I cannot see your argument about the eccentricity of the orbits being mediated by the sun (maybe with the exception of the orbit of Mercury, which is relatively highly eccentric).  I understand what you say about the sun wobbling under planetary influence, but that alone need not be an eccentric wobble, and if the sun were to mediate the eccentricities of the planets, then one would expect those planets that were lighter, and closer to the sun, to have more eccentric orbits.  In fact, Uranus, which is both heavier and further out than the Earth, has a more eccentric orbit than the Earth; while Venus, which is of comparable mass to the Earth (only fractionally lighter), but closer to the sun (being the second closest planet), is the least eccentric of all the orbits.

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Re: Why is the solar system elliptical?
« Reply #12 on: 03/12/2005 11:13:37 »
quote:
Although there is no overall pattern of heavier planets having greater eccentricity than lighter ones, it does seem that where a heavier and lighter planet are in adjacent orbits, the heavier of the two has the more eccentric orbit.

The HEAVIER of the 2 has the more eccentric orbit? That would imply that a small planet has a greater influence over a large planet than does a large planet over a small 1. That doesn't sound right to me.

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another_someone

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Re: Why is the solar system elliptical?
« Reply #13 on: 03/12/2005 11:31:43 »
quote:
Originally posted by DoctorBeaver

quote:
Although there is no overall pattern of heavier planets having greater eccentricity than lighter ones, it does seem that where a heavier and lighter planet are in adjacent orbits, the heavier of the two has the more eccentric orbit.

The HEAVIER of the 2 has the more eccentric orbit? That would imply that a small planet has a greater influence over a large planet than does a large planet over a small 1. That doesn't sound right to me.

"There is no such thing on earth as an uninteresting subject; the only thing that can exist is an uninterested person."
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Apologies – brain and fingers disconnected (I think it might be said my brain has simply been disconnected over the last 36 hours).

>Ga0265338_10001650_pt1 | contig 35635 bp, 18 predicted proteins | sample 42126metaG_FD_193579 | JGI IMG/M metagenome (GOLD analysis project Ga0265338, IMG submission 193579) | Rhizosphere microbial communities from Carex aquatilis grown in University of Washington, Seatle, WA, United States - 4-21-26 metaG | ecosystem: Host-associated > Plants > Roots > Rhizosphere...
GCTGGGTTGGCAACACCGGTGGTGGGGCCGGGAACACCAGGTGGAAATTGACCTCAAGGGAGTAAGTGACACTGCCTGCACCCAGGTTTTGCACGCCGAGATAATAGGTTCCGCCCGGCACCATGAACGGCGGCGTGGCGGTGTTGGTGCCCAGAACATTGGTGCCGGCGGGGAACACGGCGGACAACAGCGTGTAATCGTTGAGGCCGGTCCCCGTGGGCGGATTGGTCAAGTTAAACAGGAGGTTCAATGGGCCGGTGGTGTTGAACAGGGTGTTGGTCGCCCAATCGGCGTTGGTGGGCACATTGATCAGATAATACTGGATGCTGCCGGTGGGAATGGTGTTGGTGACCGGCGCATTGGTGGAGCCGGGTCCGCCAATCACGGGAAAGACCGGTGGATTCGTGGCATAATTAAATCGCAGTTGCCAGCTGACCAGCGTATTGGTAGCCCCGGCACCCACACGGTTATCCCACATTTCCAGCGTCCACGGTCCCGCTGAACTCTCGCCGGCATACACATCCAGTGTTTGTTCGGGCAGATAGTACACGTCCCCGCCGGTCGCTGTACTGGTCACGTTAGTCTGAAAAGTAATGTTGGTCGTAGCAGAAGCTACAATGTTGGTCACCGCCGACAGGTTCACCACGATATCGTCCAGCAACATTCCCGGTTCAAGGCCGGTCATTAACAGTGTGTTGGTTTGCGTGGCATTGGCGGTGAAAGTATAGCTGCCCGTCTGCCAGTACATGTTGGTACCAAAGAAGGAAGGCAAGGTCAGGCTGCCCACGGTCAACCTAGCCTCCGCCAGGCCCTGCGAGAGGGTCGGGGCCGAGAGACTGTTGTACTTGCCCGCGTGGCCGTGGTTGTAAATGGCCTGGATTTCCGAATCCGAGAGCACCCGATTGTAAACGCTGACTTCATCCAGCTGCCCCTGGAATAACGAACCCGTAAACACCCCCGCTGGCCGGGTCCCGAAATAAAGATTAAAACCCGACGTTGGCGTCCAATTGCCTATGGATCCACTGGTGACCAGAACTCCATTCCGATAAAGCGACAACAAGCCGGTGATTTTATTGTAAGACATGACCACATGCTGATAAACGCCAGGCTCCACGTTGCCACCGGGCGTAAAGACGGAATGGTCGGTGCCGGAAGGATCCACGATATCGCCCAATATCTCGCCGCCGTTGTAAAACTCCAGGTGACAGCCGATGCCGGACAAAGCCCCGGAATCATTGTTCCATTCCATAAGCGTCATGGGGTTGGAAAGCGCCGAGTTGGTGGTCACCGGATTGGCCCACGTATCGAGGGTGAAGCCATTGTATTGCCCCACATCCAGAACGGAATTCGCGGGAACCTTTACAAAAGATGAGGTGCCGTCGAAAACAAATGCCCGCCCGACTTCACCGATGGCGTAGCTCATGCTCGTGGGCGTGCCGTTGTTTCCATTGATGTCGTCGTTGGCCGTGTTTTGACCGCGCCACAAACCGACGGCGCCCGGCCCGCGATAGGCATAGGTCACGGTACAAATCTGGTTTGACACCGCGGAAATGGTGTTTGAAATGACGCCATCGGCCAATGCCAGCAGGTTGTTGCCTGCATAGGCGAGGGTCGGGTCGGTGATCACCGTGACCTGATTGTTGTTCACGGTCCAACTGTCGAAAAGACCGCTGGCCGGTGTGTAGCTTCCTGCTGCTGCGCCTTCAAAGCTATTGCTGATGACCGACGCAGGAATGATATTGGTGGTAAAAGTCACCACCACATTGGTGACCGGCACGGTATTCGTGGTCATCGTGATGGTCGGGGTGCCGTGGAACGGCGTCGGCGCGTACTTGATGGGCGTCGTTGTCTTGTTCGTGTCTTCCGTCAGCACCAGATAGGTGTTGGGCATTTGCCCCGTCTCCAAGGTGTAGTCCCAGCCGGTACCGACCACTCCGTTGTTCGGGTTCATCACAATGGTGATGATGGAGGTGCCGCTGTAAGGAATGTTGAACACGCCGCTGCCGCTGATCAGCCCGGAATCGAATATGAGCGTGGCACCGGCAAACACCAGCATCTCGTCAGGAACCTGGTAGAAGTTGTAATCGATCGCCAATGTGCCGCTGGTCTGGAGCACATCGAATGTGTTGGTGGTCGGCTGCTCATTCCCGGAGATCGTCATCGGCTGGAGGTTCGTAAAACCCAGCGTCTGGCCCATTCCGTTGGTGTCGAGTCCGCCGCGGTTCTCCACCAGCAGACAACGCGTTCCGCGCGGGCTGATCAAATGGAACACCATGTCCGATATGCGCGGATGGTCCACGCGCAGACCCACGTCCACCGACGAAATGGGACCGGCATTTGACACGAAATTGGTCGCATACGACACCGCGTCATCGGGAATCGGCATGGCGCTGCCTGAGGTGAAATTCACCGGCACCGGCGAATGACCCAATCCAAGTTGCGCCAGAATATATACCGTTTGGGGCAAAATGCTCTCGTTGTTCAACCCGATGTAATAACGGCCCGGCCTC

It is the lighter with the greater eccentricity (the exception seems to be that Venus is less eccentric than the Earth, although it is fractionally lighter; but then the Earth is also influenced by Mars on its other side, which, while lighter than even Venus, is still twice as heavy as Mercury, which is on the other side of Venus).
« Last Edit: 03/12/2005 11:33:08 by another_someone »

Soul Surfer

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Re: Why is the solar system elliptical?
« Reply #14 on: 03/12/2005 13:54:50 »
THe eccentricity of planetary orbits probably has more to do with detailed events during their accretion from the orriginal panetessimals than the environment that the whole solar syastem was passing through The location of the smaller planets has a great deal to do with the orbits of the largest planets notably jupiter.

One point to note some of these replies talk about the planetary dsic being drawn from the sun in some way.  This may have been in old theories of planetary formation the current thinking is that the planets were formed awith the sun and were an important sink for the excess of angular momentum that existed in the solar nebula because without them the sun would have rotated too fast and become unstable.

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DoctorBeaver

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Re: Why is the solar system elliptical?
« Reply #15 on: 03/12/2005 17:17:41 »
another_someone - thank gawd for that! My poor little brain was going into turbo mode trying to figure out why the heavier planet would be affected more [xx(]

ukmicky

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Re: Why is the solar system elliptical?
« Reply #16 on: 04/12/2005 05:30:24 »